Friday, 14 September 2007

Are the Welsh an Ethnic Minority?

The answer to the question is in the affirmative if we accept the fact that the Welsh people are a part of a so-called 'British nation'. If this is so then the Scots, the Irish, the Indians, Pakistanis, Poles, Jamaicans and so on and so on are members of ethnic minorities within Britain. The Welsh suffer from this status, as the others do, due to the attitudes and treatment meted out by the majority of the British peoples, namely the English. The Welsh have been affected more than most because the Welsh are the people who have been associated with Britain the longest, since the acts of annexation and incorporation in the 16th century.
Britain is a 'melting pot', a multi-ethnic society, and it has welcomed newcomers from all over the world who flee injustice in their own lands, or wish to find a better life, having believed the story that the streets of London are "paved with gold". Despite the integration of these peoples the English have always retained their predominance and their class-conscious attitudes which infiltrated into the psyche of the peoples of the island. Many Welsh people too have succumbed to the influences and the temptations which surround them, or have been induced to adopt an inferiority complex in relation to the forces of anglicisation. It is therefore not surprising that many of their number have reactions to the return of cymricisation in respect of traditional culture and language matters in Wales. Although Welsh is the natural birthright of the Welsh people there are those who denigrate the language and state that those who use it in daily life are 'brain-dead'. These are the people I am referring to, those who proclaim their illusory "Britishness" and forsake their Welsh identity, a separate identity from that of their English neighbours. As I have said before one cannot logically be both Welsh and British, and neither can one state there is a 'British nation'. It is an absurd concept when it is accepted that there are a number of nations which make up the composition of the island of Britain. 'British' is a blanket term which covers them all, simply that.

The way forward, and this is now proceeding apace, is to recognise these anomalies and make the necessary changes in the constitution to give recognition and equal status to the nations of the British Isles. This will include greater devolution, the creation of Parliaments and ultimately independence to the Celtic nations. England will also be included in these changes as it assumes its true status as a nation and not a dominant entity in Britain. Britain will then revert to being a geographical term only and not a constitutional one. When independence arrives (not 'is granted') and Wales assume its true place in the wider world, the Welsh people will no longer be an ethnic minority. They will be an ethnic majority within their own land. This move will make a huge difference to the psyche and ethos of the people of Wales and will release energy and instil a greater sense of confidence which will be a creative force that will infuse and enliven the communities of the nation. Those who oppose these forces today may yet come to celebrate the emergence of a reinvigorated Cymru.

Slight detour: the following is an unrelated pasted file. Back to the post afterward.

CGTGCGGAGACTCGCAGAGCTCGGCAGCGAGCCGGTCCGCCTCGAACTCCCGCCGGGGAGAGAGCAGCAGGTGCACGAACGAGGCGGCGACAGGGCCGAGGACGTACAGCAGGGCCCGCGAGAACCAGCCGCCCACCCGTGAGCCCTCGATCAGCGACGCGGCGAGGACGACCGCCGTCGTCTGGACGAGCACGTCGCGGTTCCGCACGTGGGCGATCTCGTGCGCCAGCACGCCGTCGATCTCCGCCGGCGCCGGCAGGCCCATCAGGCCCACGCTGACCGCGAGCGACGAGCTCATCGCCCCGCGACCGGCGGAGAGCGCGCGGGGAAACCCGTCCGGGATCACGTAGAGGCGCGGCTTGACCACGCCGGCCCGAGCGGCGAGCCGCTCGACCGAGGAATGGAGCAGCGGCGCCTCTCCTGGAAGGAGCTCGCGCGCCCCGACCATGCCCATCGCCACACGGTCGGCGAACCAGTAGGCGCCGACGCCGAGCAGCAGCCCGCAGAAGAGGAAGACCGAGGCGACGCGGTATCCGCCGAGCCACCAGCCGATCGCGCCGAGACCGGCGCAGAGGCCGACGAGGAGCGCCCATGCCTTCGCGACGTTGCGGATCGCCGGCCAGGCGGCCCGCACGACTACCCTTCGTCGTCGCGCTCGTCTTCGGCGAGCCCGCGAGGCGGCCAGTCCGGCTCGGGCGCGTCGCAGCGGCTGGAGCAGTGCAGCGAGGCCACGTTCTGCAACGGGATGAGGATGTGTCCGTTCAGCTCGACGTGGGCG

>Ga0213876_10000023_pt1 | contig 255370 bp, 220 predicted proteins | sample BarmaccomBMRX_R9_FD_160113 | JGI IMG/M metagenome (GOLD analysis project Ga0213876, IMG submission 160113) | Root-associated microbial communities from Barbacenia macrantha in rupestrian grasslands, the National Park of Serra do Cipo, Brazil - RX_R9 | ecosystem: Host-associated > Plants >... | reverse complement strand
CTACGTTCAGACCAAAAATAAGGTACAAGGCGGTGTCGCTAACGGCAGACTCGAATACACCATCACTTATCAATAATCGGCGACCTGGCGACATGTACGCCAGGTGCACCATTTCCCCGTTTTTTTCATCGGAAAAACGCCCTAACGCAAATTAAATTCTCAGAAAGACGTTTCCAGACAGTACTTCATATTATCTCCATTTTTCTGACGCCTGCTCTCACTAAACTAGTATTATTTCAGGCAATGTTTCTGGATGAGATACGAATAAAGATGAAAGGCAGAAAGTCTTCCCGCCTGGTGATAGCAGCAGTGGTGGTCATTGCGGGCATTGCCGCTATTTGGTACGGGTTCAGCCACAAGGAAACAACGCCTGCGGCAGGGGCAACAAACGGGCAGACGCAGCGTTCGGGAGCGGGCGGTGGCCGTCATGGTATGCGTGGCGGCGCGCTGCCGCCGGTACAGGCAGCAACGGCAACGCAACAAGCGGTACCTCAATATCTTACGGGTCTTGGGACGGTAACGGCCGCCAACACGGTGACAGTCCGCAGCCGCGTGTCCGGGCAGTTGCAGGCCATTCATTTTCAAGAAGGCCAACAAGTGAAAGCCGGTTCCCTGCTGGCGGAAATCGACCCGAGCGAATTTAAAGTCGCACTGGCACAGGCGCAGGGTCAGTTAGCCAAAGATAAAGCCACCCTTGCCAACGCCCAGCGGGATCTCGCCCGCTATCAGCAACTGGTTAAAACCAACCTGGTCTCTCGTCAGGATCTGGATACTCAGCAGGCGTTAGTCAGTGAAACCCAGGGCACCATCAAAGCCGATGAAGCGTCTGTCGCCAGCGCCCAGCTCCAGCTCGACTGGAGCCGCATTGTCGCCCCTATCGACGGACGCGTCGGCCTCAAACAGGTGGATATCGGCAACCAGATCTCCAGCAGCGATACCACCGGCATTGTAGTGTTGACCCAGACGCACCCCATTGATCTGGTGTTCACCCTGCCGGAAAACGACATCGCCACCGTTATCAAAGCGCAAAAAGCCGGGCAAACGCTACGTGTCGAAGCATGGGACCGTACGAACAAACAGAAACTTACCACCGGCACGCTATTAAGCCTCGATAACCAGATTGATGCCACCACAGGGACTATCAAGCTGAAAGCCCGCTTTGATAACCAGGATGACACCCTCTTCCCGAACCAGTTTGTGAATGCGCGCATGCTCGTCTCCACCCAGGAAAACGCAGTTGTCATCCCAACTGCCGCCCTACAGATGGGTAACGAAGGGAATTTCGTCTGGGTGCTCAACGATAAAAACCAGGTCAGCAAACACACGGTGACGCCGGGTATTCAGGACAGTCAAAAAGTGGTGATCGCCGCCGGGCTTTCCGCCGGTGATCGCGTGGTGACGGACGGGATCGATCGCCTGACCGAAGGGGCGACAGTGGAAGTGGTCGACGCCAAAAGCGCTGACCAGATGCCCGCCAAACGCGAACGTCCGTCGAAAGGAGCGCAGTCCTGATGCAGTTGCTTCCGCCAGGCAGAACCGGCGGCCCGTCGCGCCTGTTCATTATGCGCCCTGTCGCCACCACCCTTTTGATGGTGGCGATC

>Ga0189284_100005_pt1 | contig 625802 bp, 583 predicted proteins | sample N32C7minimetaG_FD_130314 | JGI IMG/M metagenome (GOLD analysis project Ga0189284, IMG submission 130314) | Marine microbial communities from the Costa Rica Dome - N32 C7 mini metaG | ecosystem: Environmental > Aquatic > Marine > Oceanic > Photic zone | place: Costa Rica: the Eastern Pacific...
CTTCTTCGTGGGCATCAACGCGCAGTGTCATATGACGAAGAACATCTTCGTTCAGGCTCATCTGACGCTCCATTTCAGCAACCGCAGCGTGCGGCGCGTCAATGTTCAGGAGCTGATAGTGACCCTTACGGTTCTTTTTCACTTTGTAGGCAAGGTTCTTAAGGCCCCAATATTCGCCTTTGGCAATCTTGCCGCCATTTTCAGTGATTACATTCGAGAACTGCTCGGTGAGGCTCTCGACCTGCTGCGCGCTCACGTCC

3 comments:

ryan said...

I don't think it right to talk of the Welsh as a minority of a certain race. Wales is made up of people from all over the world, not just from the old Princedoms of Gwynedd and Dyfed.

alanindyfed said...

I am saying that the Welsh are an ethnic minority in Britain.
After independence they will be an ethnic majority in Wales. That is the point.

Tomos Burton said...

My gut reaction is to agree with you. On one hand the majority of us are white, like me, on the other hand the term ''white'' carries a lot of connotations to black and Asian people and a lot of them don't really apply to Welsh people. I would laugh if I was called a cracker, because it's only a word, but I certainly wouldn't tolerate a black person telling me that I deserve ''payback'' for things that Celts didn't do. If anything, I think Welsh people should be able to get on with any non-English speaking foreigner.